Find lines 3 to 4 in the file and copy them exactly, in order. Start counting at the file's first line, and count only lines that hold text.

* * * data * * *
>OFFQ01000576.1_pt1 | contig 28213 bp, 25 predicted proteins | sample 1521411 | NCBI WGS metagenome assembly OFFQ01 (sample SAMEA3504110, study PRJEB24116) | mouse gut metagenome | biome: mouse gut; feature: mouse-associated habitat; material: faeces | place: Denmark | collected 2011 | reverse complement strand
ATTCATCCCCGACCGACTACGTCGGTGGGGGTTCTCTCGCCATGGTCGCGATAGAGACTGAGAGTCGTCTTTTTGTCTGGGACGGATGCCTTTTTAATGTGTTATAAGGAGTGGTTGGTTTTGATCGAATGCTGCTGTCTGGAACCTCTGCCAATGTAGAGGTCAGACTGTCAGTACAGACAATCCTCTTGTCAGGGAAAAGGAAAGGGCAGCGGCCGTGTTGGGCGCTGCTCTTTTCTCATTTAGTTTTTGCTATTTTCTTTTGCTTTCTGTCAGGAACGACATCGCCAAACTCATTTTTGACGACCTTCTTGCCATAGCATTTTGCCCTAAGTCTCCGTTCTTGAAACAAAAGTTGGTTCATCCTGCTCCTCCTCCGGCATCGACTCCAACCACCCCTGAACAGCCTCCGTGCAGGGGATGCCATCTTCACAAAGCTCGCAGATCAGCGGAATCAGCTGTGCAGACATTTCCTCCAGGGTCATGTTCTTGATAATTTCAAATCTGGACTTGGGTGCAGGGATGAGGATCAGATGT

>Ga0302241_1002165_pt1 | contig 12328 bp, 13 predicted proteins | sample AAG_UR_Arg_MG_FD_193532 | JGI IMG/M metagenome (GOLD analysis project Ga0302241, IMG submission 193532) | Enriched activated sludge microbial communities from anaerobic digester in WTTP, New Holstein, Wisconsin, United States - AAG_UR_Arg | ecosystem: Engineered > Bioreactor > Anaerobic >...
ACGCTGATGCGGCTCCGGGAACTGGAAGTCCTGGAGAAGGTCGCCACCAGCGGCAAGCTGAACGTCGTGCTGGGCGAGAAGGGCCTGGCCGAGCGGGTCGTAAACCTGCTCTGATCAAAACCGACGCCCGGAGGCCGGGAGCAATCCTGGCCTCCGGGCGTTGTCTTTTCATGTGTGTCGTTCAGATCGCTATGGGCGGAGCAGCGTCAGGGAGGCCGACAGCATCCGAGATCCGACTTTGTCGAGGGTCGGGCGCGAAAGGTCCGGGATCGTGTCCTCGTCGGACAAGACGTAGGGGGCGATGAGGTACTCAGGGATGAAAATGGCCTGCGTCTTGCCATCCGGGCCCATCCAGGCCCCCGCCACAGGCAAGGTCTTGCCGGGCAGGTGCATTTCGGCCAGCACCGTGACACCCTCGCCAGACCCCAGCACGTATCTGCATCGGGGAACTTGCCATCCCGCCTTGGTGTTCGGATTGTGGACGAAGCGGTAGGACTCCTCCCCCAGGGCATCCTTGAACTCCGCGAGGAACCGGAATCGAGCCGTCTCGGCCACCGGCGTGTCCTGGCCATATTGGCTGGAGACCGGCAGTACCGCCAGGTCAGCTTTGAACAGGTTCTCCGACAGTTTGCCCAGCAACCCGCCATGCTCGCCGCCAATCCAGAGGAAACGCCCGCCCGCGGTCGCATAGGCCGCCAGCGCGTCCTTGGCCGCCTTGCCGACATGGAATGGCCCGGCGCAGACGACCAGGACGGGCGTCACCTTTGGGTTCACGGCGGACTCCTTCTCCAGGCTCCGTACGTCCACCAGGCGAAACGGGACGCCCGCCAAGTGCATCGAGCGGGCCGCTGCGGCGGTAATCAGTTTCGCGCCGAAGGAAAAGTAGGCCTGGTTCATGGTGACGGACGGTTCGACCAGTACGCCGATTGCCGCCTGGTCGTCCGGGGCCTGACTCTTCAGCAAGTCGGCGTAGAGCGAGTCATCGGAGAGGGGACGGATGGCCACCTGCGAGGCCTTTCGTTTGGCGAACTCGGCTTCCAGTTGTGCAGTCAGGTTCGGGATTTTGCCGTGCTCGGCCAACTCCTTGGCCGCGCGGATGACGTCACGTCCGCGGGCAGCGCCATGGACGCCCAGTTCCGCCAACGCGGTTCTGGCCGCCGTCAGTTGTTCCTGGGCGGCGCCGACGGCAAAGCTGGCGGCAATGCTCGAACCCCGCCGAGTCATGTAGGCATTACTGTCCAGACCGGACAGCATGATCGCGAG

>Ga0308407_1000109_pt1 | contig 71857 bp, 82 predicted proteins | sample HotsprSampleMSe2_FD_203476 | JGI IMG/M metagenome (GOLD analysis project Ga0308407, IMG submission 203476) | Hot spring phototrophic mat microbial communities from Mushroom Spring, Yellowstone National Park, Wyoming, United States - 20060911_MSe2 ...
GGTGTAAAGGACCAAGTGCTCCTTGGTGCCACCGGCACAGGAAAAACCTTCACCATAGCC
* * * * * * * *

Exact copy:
>Ga0302241_1002165_pt1 | contig 12328 bp, 13 predicted proteins | sample AAG_UR_Arg_MG_FD_193532 | JGI IMG/M metagenome (GOLD analysis project Ga0302241, IMG submission 193532) | Enriched activated sludge microbial communities from anaerobic digester in WTTP, New Holstein, Wisconsin, United States - AAG_UR_Arg | ecosystem: Engineered > Bioreactor > Anaerobic >...
ACGCTGATGCGGCTCCGGGAACTGGAAGTCCTGGAGAAGGTCGCCACCAGCGGCAAGCTGAACGTCGTGCTGGGCGAGAAGGGCCTGGCCGAGCGGGTCGTAAACCTGCTCTGATCAAAACCGACGCCCGGAGGCCGGGAGCAATCCTGGCCTCCGGGCGTTGTCTTTTCATGTGTGTCGTTCAGATCGCTATGGGCGGAGCAGCGTCAGGGAGGCCGACAGCATCCGAGATCCGACTTTGTCGAGGGTCGGGCGCGAAAGGTCCGGGATCGTGTCCTCGTCGGACAAGACGTAGGGGGCGATGAGGTACTCAGGGATGAAAATGGCCTGCGTCTTGCCATCCGGGCCCATCCAGGCCCCCGCCACAGGCAAGGTCTTGCCGGGCAGGTGCATTTCGGCCAGCACCGTGACACCCTCGCCAGACCCCAGCACGTATCTGCATCGGGGAACTTGCCATCCCGCCTTGGTGTTCGGATTGTGGACGAAGCGGTAGGACTCCTCCCCCAGGGCATCCTTGAACTCCGCGAGGAACCGGAATCGAGCCGTCTCGGCCACCGGCGTGTCCTGGCCATATTGGCTGGAGACCGGCAGTACCGCCAGGTCAGCTTTGAACAGGTTCTCCGACAGTTTGCCCAGCAACCCGCCATGCTCGCCGCCAATCCAGAGGAAACGCCCGCCCGCGGTCGCATAGGCCGCCAGCGCGTCCTTGGCCGCCTTGCCGACATGGAATGGCCCGGCGCAGACGACCAGGACGGGCGTCACCTTTGGGTTCACGGCGGACTCCTTCTCCAGGCTCCGTACGTCCACCAGGCGAAACGGGACGCCCGCCAAGTGCATCGAGCGGGCCGCTGCGGCGGTAATCAGTTTCGCGCCGAAGGAAAAGTAGGCCTGGTTCATGGTGACGGACGGTTCGACCAGTACGCCGATTGCCGCCTGGTCGTCCGGGGCCTGACTCTTCAGCAAGTCGGCGTAGAGCGAGTCATCGGAGAGGGGACGGATGGCCACCTGCGAGGCCTTTCGTTTGGCGAACTCGGCTTCCAGTTGTGCAGTCAGGTTCGGGATTTTGCCGTGCTCGGCCAACTCCTTGGCCGCGCGGATGACGTCACGTCCGCGGGCAGCGCCATGGACGCCCAGTTCCGCCAACGCGGTTCTGGCCGCCGTCAGTTGTTCCTGGGCGGCGCCGACGGCAAAGCTGGCGGCAATGCTCGAACCCCGCCGAGTCATGTAGGCATTACTGTCCAGACCGGACAGCATGATCGCGAG